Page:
[Page 225, line 25] Dravidian Pig the Sanskrit term. Dravida has, in recent times, been used as the equivalent of Tamil, and as an ethnological term to designate the non-Aryan races of India. [Hobson-Jobson]

[Page 226, line 2] sub-montane tracts land at the foot of the mountains (See “Tods’ Amendment”)

[Page 226, line 3] Rechna Doab between the Chenab and the Ravi, two of the five rivers of the Punjab.

[Page 226, line 8] the Derajat West of the Indus, between Dera Ismail Khan and Dera Ghazi Khan.

[Page 226, line 10] Cis-Sutlej East of the Sutlej River in Rajputana

[Page 226, line 15] Keats’ (sic) poem Stanza XV of “Isabella, or the Pot of Basil” by John Keats.

A thousand men in troubles wide and dark:
Half-ignorant, they turned an easy wheel,
That set sharp racks at work, to pinch and peel.

Written at the suggestion of William Hazlitt and taken from a translation of The Decameron by Bocaccio, Keats completed it in 1819: it tells of a young woman loved by a man of inferior station who is murdered by her avaricious brothers as they have other plans for a richer marriage for her. She finds the body buried in the forest, removes the head and puts it in a flower-pot with the herb Sweet Basil. The brothers, wondering why she cherishes the plant, discover the contents, and flee in terror. She pines to death from sorrow.

For more on Keats, see “Wireless” in Traffics and Discoveries, Early Verse (ed. Rutherford) pp. 56 / 57 for a parody; also KJ271/24 (J.H.McGivering) and KJ 272/29 (Eileen Stamers-Smith).

[Page 227, line 15] fibrins insoluble proteins precipitated as a network of fibres when blood coagulates.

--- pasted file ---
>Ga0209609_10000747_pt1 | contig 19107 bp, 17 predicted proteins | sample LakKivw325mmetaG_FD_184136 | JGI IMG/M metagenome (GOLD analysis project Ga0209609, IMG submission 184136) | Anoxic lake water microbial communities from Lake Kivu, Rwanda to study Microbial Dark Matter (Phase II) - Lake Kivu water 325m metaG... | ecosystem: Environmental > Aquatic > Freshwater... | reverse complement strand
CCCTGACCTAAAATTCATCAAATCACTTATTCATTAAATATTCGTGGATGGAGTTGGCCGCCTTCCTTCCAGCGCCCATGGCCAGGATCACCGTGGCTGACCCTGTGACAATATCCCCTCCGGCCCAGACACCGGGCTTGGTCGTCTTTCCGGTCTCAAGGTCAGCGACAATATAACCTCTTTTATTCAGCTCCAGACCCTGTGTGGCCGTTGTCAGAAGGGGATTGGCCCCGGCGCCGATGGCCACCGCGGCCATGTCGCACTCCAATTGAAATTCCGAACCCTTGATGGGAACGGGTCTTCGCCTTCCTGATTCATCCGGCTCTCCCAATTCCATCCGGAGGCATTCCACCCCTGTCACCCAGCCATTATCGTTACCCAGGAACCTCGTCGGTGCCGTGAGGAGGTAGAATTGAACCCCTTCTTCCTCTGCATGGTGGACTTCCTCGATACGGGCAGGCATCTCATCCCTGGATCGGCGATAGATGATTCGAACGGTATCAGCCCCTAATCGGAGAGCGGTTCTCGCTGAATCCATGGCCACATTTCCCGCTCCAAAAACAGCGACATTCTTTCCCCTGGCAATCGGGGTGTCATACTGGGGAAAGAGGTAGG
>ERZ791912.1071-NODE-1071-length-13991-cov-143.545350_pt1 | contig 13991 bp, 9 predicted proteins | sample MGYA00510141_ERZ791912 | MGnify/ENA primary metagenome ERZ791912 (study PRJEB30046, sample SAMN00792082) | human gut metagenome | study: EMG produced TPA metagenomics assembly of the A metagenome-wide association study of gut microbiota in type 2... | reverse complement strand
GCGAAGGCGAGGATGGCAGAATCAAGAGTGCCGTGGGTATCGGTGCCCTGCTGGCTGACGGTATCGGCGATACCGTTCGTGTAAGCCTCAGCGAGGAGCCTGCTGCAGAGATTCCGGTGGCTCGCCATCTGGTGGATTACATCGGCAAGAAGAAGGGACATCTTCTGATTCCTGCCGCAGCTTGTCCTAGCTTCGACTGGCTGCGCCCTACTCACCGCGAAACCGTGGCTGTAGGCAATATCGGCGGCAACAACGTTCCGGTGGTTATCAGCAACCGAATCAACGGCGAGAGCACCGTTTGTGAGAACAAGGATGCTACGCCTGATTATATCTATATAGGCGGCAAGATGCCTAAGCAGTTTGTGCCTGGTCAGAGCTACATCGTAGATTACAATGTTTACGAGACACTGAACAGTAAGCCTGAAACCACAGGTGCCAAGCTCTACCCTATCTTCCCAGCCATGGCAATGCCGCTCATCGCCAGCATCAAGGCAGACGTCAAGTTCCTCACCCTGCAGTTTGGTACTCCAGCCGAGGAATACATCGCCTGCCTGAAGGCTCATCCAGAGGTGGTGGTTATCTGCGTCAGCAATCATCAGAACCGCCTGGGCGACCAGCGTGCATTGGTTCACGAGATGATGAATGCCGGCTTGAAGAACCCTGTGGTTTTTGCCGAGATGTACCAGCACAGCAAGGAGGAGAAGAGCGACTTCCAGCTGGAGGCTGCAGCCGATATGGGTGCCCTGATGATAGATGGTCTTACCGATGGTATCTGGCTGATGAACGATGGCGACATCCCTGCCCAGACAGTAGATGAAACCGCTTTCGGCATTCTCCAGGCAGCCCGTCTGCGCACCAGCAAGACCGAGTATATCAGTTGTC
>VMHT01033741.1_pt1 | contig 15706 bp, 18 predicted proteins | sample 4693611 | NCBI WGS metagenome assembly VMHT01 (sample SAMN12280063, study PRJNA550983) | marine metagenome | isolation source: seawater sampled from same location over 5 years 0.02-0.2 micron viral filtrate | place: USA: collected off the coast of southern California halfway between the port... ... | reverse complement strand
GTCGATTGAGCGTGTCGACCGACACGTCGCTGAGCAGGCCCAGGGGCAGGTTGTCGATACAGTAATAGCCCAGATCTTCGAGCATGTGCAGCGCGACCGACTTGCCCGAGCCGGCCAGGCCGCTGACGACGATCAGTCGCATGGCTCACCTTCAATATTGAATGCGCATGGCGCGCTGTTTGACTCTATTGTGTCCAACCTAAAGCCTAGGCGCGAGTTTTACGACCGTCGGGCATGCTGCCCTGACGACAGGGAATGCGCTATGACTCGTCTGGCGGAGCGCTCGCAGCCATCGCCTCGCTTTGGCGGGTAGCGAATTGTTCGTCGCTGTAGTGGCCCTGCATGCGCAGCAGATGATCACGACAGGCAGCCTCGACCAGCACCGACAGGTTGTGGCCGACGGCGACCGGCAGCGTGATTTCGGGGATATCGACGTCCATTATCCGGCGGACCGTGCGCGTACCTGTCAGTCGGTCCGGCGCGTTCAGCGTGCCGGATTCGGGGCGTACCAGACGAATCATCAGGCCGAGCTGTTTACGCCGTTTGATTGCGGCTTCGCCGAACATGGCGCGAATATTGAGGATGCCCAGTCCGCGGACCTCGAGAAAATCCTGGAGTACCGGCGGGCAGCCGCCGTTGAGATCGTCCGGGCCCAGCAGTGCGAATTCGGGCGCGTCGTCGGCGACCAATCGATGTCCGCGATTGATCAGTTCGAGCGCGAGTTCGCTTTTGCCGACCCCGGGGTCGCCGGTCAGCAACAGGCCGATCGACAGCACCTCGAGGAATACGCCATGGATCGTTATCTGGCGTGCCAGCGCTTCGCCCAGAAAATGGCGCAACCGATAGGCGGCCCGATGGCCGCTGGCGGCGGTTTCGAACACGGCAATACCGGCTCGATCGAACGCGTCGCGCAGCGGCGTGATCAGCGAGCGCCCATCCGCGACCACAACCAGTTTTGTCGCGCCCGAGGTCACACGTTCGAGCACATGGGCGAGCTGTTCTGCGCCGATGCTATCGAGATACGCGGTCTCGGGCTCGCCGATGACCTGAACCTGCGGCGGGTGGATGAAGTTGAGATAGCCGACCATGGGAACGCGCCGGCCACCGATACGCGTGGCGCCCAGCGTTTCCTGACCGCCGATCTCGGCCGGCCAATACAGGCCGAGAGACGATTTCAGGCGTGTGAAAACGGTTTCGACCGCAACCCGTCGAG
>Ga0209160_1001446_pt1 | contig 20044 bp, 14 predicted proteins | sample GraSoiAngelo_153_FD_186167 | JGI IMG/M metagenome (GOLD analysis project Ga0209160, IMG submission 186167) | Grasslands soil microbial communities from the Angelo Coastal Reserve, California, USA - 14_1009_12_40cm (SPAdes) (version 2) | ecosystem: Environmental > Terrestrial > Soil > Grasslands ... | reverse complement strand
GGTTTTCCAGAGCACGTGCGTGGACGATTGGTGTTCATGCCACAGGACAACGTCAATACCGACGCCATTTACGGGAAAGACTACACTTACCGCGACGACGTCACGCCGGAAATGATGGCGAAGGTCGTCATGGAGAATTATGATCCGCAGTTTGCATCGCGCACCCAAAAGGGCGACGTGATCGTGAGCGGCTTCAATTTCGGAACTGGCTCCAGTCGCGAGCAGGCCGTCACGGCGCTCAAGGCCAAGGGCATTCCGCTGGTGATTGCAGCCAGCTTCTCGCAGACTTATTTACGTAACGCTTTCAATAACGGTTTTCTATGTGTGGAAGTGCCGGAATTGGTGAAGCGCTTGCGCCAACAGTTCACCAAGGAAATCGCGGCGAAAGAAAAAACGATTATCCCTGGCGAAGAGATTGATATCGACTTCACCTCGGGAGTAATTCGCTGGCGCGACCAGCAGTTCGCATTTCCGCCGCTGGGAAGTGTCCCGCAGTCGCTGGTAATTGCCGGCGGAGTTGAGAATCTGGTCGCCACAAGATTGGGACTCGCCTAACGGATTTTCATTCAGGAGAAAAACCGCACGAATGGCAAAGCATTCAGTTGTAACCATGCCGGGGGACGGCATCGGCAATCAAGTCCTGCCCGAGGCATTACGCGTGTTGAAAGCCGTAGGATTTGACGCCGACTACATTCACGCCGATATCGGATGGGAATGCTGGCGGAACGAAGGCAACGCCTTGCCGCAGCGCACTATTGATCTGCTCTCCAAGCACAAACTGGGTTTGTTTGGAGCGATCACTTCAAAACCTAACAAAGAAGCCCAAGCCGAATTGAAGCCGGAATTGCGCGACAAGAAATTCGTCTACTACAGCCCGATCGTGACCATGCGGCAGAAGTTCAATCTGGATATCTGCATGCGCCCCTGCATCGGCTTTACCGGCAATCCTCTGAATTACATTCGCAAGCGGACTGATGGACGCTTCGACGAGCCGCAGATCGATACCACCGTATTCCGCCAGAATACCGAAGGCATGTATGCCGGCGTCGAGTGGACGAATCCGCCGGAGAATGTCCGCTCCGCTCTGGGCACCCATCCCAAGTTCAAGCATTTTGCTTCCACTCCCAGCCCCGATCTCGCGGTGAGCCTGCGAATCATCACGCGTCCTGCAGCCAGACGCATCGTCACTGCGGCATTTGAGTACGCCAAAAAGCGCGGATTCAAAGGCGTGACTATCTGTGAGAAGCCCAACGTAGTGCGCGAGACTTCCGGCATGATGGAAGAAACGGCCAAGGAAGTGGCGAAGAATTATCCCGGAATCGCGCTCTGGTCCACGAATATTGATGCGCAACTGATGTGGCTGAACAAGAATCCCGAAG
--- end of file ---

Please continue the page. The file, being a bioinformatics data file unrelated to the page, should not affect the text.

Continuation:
[Page 227, line 15] glucose grape-sugar or dextrose

[Page 227, line 16] maize (Zea Mays) a staple cereal in America, also called Indian Corn or mealies, with large corn-cobs.

[Page 227, line 16] lucerne (Medicago Sativa) purple medick, known as alfafa in the United States – a valuable leguminous forage plant of the pea family.

[Page 228, line 14] Cawnpore on the River Ganges, 40 miles south-west of Lucknow, and the scene of a famous siege and the killing of Europeans by rebellious Indian soldiers in 1857; a cantonment with factories for the manufacture of boots and saddles for the military

[Page 228, line 25] forgotten what he had written the cast-iron copying-press, the big book and the damp sheets had been in use for many years but may not have been available up-country. Tear-out books with carbon-paper that enabled a writer to use an indelible pencil and so keep a copy of his work were available and it is believed that Kipling used the system for the material he sent to his paper when he returned to the United Kingdom. See also Note to p. 102, line 31 of “Consequences” earlier in this volume.

[Page 229, line 1] unmasked his batteries figuratively speaking, he opened fire from a previously concealed gun-battery.

[Page 229, line 9] Berkshire a reddish-brown breed suitable for bacon: crossed with Chinese boars, it became black by the beginning of the 20th Century.

[Page 229, line 17] Department of Castigation a fictitious name, but highly appropriate (castigate – to chastise or criticise severely) (A schoolmaster of my childhood always called the Board of Education the ‘Board of Irritation’. [Ed.])

[Page 229, line 18] the Service was made for the Country… an echo of St. Mark, 2, 27 – the Sabbath was made for man, and not man for the Sabbath.

[Page 229, line 29] handwriting typewriters had appeared in America in about 1867 but in Kipling’s early days they were bulky and expensive. He had a portable in later years but was not a very good typist.

[Page 229, line 32] Competition-wallah a man who entered the Indian Civil Service by the competitive system introduced in 1856. The phrase was probably coined by the older members who had been to Haileybury, the English public school founded by the East India Company in 1806 for training their cadets.

[Page 230, line 2] friends Kipling is sarcastic – the ‘friends’ took the opportunity of hitting Pinecoffin when he was down.

[Page 230, line 33] chaff normally the husks left over when corn is thrashed and used as animal-feed, but in this instance, light banter or joking.

[J. McG.]